For most people, holidays are tough. They’re even tougher if you struggle with an eating disorder, body image issues, anxiety and perfectionism. To get you through this stressful period, we’ve curated the best advice from doctors and experts to help you feel your best and navigate sticky situations so you can enjoy the holidays and get through them with ease.

TIP 1: Handle disrespectful, body shaming comments from relatives like a boss

Here are some common scenarios and comments that our loved ones often make regarding our bodies, and sometimes they are completely oblivious to how insensitive they are being. It can be helpful to have a response ready to go in these situations, and thanks to Dr. Jen Gaudiani, MD CEDS and Healthy Is The New Skinny, here’s how things could play out:

Situation

Uncle Ben says, “You look bigger/smaller than last time I saw you!”

Response

“Actually, I choose not to make my body size a topic of conversation. How’s your business going?”

Situation

Aunt Angela says, “I’m eating another slice of pie. It has so many calories! I’m probably going to put on five pounds this weekend. Who’s going on a diet with me next week?”

Response

“I prefer not to talk about calories and weight while enjoying a delicious meal. Let’s talk about what we’re thankful for this year.”

Other common statements relatives might make include “You look like you’ve gained/lost weight. Good for you!”, “I thought you would be afraid of eating that”, “I assume you don’t want dessert” and “You are so lucky for being so thin.” Preparing a response in case these come up will greatly reduce your stress and anxiety.

Miriam Roelink, MS at Recovery Warriors also recommends that if you find yourself in the middle of an uncomfortable conversation, you can quickly change the topic by developing a list of topics beforehand. Roelink suggests:

“Think of television programs you are watching, the latest album of your favorite artist, or plans for your next vacation. Anything that helps you divert the topic of weight. Remind yourself that most people don’t know what it’s like to have an eating disorder and that looking recovered doesn’t have anything to do with being recovered.”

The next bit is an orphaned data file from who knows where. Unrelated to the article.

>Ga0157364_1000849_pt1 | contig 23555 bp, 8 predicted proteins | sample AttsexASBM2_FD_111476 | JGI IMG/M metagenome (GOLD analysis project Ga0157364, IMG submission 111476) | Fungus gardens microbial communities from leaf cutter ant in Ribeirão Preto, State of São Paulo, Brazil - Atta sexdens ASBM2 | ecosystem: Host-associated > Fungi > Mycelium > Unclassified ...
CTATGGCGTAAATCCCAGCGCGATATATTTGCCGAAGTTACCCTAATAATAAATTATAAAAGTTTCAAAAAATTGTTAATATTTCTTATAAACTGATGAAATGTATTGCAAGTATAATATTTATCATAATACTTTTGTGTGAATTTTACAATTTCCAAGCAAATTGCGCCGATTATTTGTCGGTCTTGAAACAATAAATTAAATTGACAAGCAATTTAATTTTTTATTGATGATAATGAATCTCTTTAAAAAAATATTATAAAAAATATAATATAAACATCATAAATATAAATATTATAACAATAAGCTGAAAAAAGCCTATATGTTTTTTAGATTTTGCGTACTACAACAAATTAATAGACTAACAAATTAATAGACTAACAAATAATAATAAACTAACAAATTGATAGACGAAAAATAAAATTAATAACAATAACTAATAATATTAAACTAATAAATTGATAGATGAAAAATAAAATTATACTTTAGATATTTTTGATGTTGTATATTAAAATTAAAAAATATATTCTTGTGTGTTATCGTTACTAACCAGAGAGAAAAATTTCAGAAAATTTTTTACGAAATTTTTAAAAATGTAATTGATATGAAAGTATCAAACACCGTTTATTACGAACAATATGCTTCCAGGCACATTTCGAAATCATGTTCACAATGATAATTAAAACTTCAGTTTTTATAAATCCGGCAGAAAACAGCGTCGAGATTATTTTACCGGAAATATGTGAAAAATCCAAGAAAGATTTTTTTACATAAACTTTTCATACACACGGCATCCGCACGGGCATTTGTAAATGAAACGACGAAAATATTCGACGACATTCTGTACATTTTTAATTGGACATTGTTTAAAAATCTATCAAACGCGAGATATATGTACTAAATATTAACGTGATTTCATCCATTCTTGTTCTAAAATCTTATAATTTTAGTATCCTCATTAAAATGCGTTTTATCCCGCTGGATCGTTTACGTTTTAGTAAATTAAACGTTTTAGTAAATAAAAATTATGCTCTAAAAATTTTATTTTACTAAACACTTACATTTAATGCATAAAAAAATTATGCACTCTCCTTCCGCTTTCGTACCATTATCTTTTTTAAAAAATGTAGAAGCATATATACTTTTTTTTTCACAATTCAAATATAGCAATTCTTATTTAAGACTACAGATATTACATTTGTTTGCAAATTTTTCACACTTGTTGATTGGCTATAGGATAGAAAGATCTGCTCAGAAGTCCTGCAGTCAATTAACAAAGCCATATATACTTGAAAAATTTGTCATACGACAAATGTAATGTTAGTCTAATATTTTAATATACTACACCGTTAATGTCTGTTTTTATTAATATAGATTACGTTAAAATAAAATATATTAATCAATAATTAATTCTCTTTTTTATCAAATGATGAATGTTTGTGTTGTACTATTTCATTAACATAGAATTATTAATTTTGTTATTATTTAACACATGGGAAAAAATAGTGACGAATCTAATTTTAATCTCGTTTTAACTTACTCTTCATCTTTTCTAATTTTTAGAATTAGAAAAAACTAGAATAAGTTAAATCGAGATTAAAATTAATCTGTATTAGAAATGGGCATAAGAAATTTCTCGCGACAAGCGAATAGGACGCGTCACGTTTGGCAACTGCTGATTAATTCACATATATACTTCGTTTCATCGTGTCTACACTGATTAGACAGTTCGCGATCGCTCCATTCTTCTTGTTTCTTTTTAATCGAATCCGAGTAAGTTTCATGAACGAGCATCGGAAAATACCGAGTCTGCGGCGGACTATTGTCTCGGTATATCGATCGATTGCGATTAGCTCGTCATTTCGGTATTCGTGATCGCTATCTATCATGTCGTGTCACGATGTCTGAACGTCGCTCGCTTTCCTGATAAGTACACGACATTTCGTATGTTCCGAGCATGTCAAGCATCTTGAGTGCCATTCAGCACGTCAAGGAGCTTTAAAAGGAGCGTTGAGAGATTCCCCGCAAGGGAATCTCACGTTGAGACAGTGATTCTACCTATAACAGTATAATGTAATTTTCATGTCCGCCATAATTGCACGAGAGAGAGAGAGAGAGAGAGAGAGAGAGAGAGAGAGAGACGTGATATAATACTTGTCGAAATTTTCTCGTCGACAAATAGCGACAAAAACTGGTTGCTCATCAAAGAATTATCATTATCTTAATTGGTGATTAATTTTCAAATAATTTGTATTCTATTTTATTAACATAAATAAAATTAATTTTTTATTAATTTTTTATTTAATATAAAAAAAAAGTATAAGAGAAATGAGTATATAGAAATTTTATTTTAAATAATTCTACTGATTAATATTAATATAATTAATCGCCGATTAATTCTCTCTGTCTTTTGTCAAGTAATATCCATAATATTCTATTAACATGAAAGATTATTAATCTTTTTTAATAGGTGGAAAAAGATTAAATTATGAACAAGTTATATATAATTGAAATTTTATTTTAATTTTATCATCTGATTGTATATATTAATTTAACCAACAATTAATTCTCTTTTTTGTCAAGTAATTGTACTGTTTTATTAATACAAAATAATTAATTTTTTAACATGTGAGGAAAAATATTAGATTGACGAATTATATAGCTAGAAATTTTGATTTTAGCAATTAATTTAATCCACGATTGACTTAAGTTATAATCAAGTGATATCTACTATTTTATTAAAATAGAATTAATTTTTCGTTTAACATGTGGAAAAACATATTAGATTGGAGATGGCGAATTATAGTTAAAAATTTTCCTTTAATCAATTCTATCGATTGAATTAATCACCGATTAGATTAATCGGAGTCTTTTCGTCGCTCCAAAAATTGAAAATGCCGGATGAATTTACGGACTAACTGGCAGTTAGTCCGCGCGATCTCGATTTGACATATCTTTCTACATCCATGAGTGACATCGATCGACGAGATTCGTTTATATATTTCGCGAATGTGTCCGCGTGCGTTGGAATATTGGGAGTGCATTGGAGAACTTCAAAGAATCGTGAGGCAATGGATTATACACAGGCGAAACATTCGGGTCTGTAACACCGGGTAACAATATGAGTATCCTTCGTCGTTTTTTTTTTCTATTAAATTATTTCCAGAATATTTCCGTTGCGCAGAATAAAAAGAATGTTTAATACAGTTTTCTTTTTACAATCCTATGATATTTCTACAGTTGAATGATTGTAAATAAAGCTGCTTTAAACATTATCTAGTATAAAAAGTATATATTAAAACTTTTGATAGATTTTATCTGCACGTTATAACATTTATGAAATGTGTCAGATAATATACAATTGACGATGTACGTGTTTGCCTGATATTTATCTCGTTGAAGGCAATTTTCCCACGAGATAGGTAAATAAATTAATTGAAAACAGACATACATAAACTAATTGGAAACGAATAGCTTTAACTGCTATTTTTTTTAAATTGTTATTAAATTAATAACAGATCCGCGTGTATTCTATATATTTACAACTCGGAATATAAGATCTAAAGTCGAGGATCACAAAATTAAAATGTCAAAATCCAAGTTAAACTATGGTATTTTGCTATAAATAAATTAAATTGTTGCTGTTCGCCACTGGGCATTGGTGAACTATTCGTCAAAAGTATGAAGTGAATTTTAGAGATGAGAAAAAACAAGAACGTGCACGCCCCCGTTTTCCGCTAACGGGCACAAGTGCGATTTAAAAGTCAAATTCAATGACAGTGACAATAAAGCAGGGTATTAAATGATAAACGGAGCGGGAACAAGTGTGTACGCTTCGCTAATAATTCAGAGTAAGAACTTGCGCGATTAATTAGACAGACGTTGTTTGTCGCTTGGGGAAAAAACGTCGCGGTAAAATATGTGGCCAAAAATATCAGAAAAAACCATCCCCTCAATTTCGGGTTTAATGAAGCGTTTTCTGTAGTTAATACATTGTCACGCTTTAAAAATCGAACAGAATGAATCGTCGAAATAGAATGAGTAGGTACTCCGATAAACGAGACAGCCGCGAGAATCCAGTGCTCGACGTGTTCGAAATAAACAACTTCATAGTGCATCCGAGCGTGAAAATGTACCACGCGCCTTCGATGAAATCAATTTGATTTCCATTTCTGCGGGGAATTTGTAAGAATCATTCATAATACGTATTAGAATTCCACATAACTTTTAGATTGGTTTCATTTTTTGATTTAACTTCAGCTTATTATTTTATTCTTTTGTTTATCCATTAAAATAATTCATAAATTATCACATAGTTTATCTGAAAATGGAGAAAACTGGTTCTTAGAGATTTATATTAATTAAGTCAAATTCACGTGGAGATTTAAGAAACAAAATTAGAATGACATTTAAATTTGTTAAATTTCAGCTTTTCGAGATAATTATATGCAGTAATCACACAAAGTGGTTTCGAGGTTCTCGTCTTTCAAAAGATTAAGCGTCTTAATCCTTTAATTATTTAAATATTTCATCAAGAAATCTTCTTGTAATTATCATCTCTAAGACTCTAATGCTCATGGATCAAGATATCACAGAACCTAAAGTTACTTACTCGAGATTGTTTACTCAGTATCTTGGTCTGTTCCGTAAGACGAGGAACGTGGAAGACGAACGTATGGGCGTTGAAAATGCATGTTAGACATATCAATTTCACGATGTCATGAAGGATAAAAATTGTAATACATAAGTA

And if a relative is completely out of line and needs to be cut off immediately, you can say something like “I only look like this because I have a life-threatening disease and I’m far from being healthy (or happy)” (in the case of an eating disorder) or “saying something like this is really hurting me.” They will know immediately that what they are saying is inappropriate, and will likely not do it again.

 

Roberto Nickson

TIP 2: Set boundaries with people and their food

This is a big one that is often not discussed. For many of us in recovery or struggling with body image issues, a major frustration is the overwhelming amount of food that is thrown at us whether we want it or not. For example, relatives may insist that you take home food that you don’t even like, or pressure you into eating something. Here are some ways you can handle these situations without feeling rude, courtesy of Dr. Ashley Southard:

  • Get comfortable saying, “No, thank you.” It is ok to say No. Respect your body enough to only fill it with foods you do want and like.
  • Give the food away. Graciously accept the food and then find a new home for it. Friends, neighbors, co-workers, and soup kitchens are all great candidates for enjoying your treats.
  • Throw the food away. Graciously accept the food and then throw it away when you get home. While this may seem rude, remember that you do not need to put food in your body that you do not want or like. Your body is not a trash can, so don’t treat it like one.

 

TIP 3: Avoid engaging in fat talk or the latest diet trends